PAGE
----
Inappropriate Conduct: The father of a 15 year-old girl returned to his house at 1:30 pm on the afternoon of 12/1 and found that his daughter was engaged in inappropriate conduct with a 19 year-old Raymond Ortiz of Yonkers. The girl had failed to go to school. Ortiz was arrested for endangering the welfare of a child and released to his parents on $250 pail, pending a court date.

A 30 year-old woman reported an unsettling incident that occurred at 4:44 am on December 5th. The woman was walking toward her car that was parked on Depot Place when she saw a black sedan drive around the circle toward her. The car drove past her and then stopped. The woman got into her car and as she was backing out of the parking space, a man got out of the car and walked toward her. He rolled up a magazine or newspaper that was in his hand, stuck his hand in his pants and made sexually explicit expressions with his mouth and tongue. The woman drove away and could see the man standing in the street behind her. She described the suspect as a white male in his fifties wearing an insulated winter hat with earflaps. She had never seen him before.

Arrested: A Crawford Lane woman charged her 25 year-old daughter with driving the mother’s 2010 Honda Civic without permission on the evening of December 1. The daughter, Alexandra Lascher did not have the authority to use the car. Her mother was in White Plains hospital at the time and asked police to take charge. Lascher reappeared with the car on 12/2 and was arrested for unauthorized use of a car. On December 4, when Mrs. Lascher was released from the hospital she asked police to help her move her daughter out of the house.

Accidents: At 1 pm on 12/3 Alfreda Bendet, age 87 of Mohegan Road in Larchmont was driving with her adult daughter in the car. Bendet was turning from Grand Park onto Griffen Road when she lost consciousness. Her daughter quickly shut off the car and took her mother’s foot off the accelerator. The car rolled backwards into a stone wall at 2 Grand Park Avenue. Ms. Bendet was transported to the hospital and her condition is unknown.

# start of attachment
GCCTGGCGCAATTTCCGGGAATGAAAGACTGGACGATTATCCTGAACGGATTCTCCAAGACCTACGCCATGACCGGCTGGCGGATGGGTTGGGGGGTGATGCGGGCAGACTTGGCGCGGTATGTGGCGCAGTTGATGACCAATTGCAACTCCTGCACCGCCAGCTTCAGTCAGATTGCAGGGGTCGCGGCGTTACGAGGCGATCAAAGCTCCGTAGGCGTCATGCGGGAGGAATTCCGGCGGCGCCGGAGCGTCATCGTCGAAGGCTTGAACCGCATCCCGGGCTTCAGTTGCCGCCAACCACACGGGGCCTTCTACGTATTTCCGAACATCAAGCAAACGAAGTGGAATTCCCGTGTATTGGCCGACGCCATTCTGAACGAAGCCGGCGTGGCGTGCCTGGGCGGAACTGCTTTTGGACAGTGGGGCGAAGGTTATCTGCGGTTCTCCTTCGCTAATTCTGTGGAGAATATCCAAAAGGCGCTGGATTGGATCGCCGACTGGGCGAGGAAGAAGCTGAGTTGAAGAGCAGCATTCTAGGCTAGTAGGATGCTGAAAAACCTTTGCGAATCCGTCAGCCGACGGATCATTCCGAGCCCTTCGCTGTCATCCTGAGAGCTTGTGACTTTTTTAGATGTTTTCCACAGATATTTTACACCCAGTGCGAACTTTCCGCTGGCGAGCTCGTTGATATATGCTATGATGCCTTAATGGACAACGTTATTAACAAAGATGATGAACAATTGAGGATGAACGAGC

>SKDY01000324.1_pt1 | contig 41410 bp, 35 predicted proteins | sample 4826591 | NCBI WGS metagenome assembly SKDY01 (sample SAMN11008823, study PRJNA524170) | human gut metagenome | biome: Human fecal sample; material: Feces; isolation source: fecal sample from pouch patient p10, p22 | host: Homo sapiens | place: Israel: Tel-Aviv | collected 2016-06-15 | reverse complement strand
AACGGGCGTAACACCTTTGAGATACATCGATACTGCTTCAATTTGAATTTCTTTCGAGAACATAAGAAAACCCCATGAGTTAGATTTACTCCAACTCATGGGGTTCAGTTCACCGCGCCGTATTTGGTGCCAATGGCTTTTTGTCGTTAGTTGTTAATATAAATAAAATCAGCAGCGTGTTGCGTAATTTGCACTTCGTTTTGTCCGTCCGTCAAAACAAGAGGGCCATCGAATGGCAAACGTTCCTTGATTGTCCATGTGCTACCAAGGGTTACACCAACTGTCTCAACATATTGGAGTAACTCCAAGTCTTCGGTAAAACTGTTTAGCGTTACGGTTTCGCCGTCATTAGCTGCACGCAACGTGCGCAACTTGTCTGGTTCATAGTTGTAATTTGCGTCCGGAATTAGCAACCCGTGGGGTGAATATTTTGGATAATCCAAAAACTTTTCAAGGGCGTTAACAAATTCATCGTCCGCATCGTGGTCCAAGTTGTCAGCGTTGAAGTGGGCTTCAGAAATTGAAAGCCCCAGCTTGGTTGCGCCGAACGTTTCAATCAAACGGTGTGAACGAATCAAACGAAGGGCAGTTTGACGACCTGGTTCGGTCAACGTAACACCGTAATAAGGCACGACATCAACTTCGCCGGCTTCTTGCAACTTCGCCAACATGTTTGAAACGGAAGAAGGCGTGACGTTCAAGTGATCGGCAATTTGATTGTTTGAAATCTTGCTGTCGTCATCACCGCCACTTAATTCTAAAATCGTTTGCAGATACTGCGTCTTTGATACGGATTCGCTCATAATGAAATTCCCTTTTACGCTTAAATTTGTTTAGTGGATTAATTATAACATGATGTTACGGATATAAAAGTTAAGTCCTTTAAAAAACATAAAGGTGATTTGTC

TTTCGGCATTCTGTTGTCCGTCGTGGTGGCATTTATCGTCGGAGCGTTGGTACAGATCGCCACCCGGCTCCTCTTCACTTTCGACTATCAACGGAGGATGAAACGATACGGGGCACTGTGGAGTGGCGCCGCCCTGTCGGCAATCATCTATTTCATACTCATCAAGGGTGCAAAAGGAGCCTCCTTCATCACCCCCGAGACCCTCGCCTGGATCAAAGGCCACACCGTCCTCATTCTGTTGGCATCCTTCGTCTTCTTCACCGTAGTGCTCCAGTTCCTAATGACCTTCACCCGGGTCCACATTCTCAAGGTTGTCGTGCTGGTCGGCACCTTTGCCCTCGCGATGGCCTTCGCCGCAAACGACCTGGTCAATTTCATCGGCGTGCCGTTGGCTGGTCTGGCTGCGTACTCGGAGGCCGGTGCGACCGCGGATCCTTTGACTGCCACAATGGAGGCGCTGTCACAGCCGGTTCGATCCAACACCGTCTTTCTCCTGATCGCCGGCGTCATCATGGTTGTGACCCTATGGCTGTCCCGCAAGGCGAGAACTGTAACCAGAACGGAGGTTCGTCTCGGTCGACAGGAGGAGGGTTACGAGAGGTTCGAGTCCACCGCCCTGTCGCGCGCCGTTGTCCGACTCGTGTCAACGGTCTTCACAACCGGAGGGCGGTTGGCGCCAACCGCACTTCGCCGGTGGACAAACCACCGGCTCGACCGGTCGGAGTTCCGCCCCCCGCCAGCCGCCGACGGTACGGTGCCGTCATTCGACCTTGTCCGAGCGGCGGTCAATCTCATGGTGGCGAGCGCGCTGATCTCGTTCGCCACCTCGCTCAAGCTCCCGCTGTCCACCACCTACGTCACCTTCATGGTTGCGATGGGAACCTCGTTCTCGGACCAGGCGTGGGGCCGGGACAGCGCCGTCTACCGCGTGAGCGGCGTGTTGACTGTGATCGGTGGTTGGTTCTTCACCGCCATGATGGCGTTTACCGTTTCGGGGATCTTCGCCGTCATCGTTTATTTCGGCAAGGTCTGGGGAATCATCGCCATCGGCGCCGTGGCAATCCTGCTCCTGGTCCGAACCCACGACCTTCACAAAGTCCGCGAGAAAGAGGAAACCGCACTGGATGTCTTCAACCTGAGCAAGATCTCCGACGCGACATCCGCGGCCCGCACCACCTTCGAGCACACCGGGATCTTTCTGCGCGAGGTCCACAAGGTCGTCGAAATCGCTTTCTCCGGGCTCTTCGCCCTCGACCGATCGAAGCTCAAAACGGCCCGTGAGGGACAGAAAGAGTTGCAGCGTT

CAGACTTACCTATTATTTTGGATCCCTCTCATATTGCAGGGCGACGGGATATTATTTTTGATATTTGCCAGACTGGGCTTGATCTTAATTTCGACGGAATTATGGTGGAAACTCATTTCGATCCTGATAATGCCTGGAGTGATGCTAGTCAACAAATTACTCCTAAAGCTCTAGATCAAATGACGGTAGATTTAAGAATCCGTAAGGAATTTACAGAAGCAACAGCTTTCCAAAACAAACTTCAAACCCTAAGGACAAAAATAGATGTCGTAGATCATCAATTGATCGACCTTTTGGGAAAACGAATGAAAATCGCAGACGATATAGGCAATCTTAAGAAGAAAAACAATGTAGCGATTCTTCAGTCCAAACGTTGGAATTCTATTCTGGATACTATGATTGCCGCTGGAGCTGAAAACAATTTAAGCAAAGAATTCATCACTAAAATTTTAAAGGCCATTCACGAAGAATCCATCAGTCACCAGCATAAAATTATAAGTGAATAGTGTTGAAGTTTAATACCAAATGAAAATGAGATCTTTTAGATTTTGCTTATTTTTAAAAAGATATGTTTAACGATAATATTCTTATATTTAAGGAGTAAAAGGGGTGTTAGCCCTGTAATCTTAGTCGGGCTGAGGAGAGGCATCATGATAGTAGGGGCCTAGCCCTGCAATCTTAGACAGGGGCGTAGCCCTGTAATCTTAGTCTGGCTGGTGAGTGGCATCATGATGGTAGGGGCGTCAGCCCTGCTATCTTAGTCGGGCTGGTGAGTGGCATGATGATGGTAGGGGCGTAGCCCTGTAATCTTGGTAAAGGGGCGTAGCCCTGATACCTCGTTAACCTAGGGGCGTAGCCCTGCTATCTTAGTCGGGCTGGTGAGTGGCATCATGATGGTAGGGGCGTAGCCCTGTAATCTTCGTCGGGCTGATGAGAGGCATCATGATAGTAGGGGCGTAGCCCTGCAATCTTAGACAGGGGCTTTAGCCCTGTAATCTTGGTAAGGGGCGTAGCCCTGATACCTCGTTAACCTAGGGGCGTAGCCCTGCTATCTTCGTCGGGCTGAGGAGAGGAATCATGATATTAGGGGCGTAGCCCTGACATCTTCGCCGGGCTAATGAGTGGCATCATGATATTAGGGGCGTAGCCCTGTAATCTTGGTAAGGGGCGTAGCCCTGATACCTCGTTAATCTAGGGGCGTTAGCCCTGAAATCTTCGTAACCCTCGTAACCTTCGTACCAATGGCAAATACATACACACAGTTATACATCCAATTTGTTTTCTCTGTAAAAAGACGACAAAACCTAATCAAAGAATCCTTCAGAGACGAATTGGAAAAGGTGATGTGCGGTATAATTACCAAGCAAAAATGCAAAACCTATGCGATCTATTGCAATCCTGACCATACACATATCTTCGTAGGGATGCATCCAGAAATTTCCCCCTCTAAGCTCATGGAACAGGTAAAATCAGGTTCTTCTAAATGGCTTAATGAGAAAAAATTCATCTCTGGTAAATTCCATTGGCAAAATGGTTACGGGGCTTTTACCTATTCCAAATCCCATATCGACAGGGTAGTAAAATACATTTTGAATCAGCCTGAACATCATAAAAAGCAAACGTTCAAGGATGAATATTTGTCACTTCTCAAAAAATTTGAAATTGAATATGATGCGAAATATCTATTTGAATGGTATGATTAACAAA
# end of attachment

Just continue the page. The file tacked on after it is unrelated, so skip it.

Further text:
An 81 year-old Crawford Lane driver rear-ended another car on Mamaroneck Road on the morning of 11/29, causing the second car to end up on the grass. A witness saw the elderly driver strike a curb, hit the second car and then go up and over another curb. When questioned by police, the 81 year-old man had no recollection of the accident. Police have asked the DMV to review the driver’s capabilities.

A passing car grazed a Garth Road man, who was crossing the street on the night of 11/29. The man’s hand was cut and the car did not stop.

A Lockwood Road man was driving on the Post Road near Sprague Road on the night of 12/1when he hit a big pothole. A tire and rim of the wheel were damaged and an airbag was deployed. A utility company had recently dug up the road.

Asleep at the wheel: A tired deliveryman was found asleep at the wheel of his 2001 Nissan Pathfinder at the intersection of Mamaroneck Road and Post Road at 3:56 am on 12/1. Police woke him up and the driver explained that he was making deliveries to nursing homes in the area and fell asleep while stopped at the traffic light.

Death: Lloyd Marmon, age 78 of 40 Fenimore Road passed away overnight 11/30-12/1. His son Judd found him on the morning of 12/1 when he arrived to take his father to a doctor’s appointment. Mr. Marmon had been ill.

Disputes: A Mamaroneck Road man called police to complain that he was being harassed about a payment from Adam Levine of Hardwood Flooring, Inc., who had sold the Scarsdale man wood flooring. Police intervened and Levine agreed to deal directly with American Express and refrain from bothering the customer in Scarsdale.

A contractor and an architect, both hired to work on a Heathcote Road home, were feuding over the job schedule on 12/1. The architect threatened to “kill” the contractor, pushed him in the chest and left the meeting abruptly. The architect reported a different story and charged the contractor with being extremely argumentative and raising his fist at the engineer. The architect agreed to refrain from any future contact with the contractor.

Found: Forged $50 bills were found printed on sheets of paper on the sidewalk of Popham Road near Lockwood Road on 11/29. The forged bills included serial numbers. Police turned over the forged bills to an agent of the U.S. Secret Service.

A cosmetics bag containing keys, credit cards and a license was found on Boniface Circle on the afternoon of 12/2. Police tried to contact the Yonkers woman who owns the bag but were unable to reach her.

Thefts: A Sprague Road man reported that his Dahon collapsible bike, valued at $600 had been stolen from a bike rack on East Parkway where he locked it on the morning November 22. When he returned in the evening, the bike and the lock were gone.

A Southwoods Lane man reported that someone had accessed his Yahoo email account and sent emails to all of his contacts asking them to send money. The hacker then erased all of the man’s email addresses and changed the reply email. The incident occurred between 12/2 and 12/4.

Locked in: A six year-old Gaylor Road girl locked herself into the bathroom at five pm on 12/3. The child was able to unlock the door herself to get out.

Wind Damage: During the windstorm on the afternoon of 12/1, trees and wires were down around town:

  • Two large trees fell in the road way and blocked traffic. One tree was at the corner of Foxhall and Palmer and the other fell down across Black Birch Lane.
  • There was a transformer fire at the intersection of Burgess and Post Roads that inactivated the traffic light. Police closed Post Road and called the Fire Department.
  • A large portion of a tree fell on the room of a Fayette Road home, bringing the power line with it.